In some cases, bad credit is a result of irresponsible money management. But it often occurs because of unexpected financial hardship. One day you might have all of your bills current, and the next you could become disabled or lose your job. And if you fall behind on your debts, it will wreak havoc on your credit rating.
Credit repair agencies claim that they can remove bad entries from your credit report. But did you know that you can often have them removed yourself at a much lower cost? There are two methods by which you may be able to get negative entries removed from your report.
Option #1: File a Dispute with the Credit Bureaus
The Fair Credit Reporting Act (FCRA) requires credit bureaus to investigate any item on your credit report that you dispute. If the information is found to be false, inaccurate or unverifiable, it must be corrected or removed from your report. The bureaus have 30 days from the time they receive notice of the dispute to complete their investigation.
If there is any inaccurate information on your credit report, a dispute is certainly in order. But some people have had luck disputing items that were in fact accurate, including judgments, collections accounts and repossessions. If such items are not verified by the creditor (or the court in the case of judgments) within the time limit for investigation, they must be removed.
If you decide to dispute a legitimate entry, simply write a letter to each of the credit bureaus stating that you dispute that entry. No explanation is required. But keep in mind that if the entry is verified, it will remain on your report. And if the creditor verifies the information after the 30-day time limit, the credit bureau may reinstate the entry as long as they notify you at least 5 days before doing so.
Option #2: Negotiate with Creditors
Dealing with creditors can be intimidating, especially if you're not on good terms with them. But speaking to your creditors directly may help you get negative information removed from your credit report.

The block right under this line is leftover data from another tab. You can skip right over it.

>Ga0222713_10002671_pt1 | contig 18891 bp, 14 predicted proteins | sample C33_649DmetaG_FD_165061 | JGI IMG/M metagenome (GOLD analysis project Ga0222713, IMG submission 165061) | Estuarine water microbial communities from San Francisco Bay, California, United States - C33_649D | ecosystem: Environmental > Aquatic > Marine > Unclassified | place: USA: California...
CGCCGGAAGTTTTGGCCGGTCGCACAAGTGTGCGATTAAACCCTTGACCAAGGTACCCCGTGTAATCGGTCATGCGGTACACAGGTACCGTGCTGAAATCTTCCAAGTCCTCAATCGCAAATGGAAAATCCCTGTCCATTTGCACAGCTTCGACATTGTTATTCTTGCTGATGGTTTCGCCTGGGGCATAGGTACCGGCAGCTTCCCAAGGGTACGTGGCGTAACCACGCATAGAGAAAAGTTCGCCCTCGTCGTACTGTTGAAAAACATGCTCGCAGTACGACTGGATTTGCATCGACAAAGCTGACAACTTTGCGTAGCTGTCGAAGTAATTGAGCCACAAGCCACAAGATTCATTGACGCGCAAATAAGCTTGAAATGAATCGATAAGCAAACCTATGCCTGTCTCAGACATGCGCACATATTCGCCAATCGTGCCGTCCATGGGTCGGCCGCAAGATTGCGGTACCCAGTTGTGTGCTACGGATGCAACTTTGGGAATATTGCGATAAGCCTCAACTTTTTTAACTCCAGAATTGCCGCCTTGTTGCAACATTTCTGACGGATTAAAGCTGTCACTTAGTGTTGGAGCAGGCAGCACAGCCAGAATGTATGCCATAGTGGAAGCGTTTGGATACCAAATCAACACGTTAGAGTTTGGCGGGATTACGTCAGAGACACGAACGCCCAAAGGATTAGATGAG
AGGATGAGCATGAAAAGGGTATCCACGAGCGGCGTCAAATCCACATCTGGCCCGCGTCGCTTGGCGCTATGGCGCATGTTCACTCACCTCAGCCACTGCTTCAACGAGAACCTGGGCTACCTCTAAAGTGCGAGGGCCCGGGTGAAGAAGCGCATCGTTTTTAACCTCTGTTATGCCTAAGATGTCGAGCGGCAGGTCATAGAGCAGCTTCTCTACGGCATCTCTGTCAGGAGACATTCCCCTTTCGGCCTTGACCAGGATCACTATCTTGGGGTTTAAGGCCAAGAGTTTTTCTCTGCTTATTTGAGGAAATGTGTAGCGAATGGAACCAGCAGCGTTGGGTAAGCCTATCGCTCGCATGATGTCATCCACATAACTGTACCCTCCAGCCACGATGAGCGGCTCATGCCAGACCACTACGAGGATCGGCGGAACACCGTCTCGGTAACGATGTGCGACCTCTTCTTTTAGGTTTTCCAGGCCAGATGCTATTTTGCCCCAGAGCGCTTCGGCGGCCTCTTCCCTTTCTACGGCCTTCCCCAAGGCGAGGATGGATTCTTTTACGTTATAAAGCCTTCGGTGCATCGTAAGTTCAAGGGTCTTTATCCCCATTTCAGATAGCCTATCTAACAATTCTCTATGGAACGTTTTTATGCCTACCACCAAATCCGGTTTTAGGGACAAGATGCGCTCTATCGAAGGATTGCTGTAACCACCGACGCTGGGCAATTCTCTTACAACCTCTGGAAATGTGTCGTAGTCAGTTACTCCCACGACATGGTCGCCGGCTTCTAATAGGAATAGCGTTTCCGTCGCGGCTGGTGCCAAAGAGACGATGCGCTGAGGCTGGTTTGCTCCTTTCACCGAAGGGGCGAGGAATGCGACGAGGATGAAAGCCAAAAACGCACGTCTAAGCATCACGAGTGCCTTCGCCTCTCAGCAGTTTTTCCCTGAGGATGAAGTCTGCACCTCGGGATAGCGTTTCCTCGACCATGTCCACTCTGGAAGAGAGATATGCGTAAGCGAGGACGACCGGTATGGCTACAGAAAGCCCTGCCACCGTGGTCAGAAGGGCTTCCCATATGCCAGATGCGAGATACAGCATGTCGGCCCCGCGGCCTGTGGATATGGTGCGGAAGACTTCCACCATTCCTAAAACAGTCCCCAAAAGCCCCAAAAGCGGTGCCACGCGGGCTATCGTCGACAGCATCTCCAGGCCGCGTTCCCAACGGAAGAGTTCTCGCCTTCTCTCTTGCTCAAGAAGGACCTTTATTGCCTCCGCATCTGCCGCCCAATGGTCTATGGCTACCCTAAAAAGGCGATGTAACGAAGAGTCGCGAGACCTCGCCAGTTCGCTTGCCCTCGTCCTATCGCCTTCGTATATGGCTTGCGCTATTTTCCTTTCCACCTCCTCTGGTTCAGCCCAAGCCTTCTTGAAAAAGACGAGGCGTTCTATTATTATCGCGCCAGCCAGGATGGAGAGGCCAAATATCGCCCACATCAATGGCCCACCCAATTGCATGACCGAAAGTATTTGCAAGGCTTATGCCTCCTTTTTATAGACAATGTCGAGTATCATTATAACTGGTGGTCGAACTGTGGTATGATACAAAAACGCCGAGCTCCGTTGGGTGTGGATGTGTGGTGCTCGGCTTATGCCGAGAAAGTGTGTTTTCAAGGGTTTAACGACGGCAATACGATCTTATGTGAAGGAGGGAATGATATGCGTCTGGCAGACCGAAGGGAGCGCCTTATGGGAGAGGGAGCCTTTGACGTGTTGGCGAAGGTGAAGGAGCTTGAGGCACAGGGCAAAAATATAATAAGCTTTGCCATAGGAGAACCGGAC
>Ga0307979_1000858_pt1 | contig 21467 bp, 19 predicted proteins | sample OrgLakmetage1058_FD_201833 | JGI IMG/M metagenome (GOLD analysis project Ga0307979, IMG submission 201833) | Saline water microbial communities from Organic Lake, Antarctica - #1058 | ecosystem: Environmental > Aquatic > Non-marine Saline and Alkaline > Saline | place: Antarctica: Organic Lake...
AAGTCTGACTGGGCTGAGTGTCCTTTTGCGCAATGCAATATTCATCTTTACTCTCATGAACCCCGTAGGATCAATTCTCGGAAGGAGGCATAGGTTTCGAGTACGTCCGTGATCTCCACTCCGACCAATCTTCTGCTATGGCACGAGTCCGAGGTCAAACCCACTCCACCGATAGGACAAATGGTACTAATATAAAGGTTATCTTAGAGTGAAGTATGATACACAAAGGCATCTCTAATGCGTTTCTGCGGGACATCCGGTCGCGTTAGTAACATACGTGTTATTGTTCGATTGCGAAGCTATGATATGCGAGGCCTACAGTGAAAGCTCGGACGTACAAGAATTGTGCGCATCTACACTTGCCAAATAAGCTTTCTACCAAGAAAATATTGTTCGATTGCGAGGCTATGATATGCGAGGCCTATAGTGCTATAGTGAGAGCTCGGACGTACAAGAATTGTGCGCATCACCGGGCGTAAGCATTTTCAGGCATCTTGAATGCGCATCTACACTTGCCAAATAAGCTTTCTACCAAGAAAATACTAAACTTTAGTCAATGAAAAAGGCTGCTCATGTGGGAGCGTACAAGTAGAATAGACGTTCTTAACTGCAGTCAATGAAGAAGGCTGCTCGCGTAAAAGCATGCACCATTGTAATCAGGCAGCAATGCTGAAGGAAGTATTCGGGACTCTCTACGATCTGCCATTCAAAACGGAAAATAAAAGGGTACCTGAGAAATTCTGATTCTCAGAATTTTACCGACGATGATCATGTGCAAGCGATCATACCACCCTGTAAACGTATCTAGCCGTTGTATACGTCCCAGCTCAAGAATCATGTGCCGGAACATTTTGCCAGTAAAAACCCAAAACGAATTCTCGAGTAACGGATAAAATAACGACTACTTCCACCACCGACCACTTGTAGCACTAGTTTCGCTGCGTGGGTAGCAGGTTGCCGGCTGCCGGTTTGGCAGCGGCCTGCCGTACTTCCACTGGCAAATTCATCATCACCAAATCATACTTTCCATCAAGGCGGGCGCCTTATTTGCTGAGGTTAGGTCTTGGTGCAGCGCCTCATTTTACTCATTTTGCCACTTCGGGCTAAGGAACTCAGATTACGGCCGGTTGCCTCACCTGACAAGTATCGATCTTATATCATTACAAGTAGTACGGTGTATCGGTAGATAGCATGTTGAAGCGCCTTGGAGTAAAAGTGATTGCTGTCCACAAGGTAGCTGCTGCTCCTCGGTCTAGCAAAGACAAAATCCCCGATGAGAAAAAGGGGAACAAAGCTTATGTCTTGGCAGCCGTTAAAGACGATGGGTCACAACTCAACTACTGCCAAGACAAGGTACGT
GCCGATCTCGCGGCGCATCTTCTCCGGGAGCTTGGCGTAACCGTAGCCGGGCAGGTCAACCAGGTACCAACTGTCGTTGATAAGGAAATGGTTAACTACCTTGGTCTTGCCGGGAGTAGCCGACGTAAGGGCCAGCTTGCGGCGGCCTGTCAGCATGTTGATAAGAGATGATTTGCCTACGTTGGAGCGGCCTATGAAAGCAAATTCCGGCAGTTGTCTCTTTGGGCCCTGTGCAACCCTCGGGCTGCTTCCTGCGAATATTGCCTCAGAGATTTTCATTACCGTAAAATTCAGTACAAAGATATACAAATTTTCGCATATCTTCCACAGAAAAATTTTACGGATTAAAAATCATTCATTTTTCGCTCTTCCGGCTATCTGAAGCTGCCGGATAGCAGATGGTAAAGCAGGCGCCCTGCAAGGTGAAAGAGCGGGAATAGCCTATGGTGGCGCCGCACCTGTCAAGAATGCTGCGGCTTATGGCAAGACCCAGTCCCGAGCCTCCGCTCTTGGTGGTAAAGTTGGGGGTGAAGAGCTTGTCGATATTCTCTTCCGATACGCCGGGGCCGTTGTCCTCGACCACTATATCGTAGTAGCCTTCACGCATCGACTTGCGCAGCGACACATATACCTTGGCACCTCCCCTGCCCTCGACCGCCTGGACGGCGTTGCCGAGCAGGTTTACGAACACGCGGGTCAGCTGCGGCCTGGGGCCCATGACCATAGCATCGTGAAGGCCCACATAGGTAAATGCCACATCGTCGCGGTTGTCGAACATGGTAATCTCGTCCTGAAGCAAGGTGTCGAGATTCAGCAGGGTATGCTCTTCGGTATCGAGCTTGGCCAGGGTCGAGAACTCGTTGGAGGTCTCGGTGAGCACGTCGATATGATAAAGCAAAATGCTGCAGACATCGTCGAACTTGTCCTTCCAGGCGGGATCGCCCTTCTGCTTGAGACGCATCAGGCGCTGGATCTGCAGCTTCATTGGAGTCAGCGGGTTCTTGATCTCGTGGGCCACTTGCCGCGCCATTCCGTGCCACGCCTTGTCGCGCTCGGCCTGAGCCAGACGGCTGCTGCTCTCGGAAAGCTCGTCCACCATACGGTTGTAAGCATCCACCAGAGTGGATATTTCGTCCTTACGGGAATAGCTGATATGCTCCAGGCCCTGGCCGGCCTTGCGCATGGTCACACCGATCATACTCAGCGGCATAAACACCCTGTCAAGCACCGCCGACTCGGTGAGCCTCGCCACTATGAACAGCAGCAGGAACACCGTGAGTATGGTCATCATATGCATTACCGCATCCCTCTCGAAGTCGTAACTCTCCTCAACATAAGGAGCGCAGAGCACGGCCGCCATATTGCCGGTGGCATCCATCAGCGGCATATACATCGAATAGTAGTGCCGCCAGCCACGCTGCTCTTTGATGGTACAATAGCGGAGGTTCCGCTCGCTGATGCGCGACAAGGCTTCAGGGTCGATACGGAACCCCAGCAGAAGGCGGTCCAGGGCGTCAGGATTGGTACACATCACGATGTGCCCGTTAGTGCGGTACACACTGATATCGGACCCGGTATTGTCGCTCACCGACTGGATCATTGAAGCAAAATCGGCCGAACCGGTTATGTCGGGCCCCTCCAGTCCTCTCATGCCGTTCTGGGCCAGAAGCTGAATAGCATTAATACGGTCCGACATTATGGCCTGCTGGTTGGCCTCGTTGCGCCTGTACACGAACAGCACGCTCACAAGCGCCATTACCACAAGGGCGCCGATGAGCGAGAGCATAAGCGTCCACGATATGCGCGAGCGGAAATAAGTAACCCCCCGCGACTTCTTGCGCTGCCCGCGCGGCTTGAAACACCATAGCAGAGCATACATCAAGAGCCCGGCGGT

If you only have a late payment or two on your account, a creditor might be willing to remove the derogatory information once you've resumed a regular payment schedule. If you've experienced repossession or had an account turned over to collections, payment in full might persuade them to remove the negative entry. It sounds like a long shot, but you never know until you ask. Requests to remove late payment information may be made after you've brought you account current. But if you're hoping for removal of a repossession or collection action, it's best to negotiate a deal before you pay anything.
If You Can't Get the Bad Entries Removed
There is no guarantee that disputing information on your credit report or negotiating with creditors will get negative items removed from your record. If it doesn't, the best thing you can do is try to build up some positive information on your report.
The first thing you need to do when trying to rebuild good credit is bring past due accounts current. Try to work out a deal with your creditors to accomplish this, or talk to a credit counseling agency. But don't miss payments on current accounts to put money toward those that are past due. If it comes down to paying one or the other, keep the current account current.
Once you've brought all of your accounts current, put a priority on keeping them that way. Making your payments on schedule will raise your credit score, and with the passage of time, the good entries may outweigh the bad.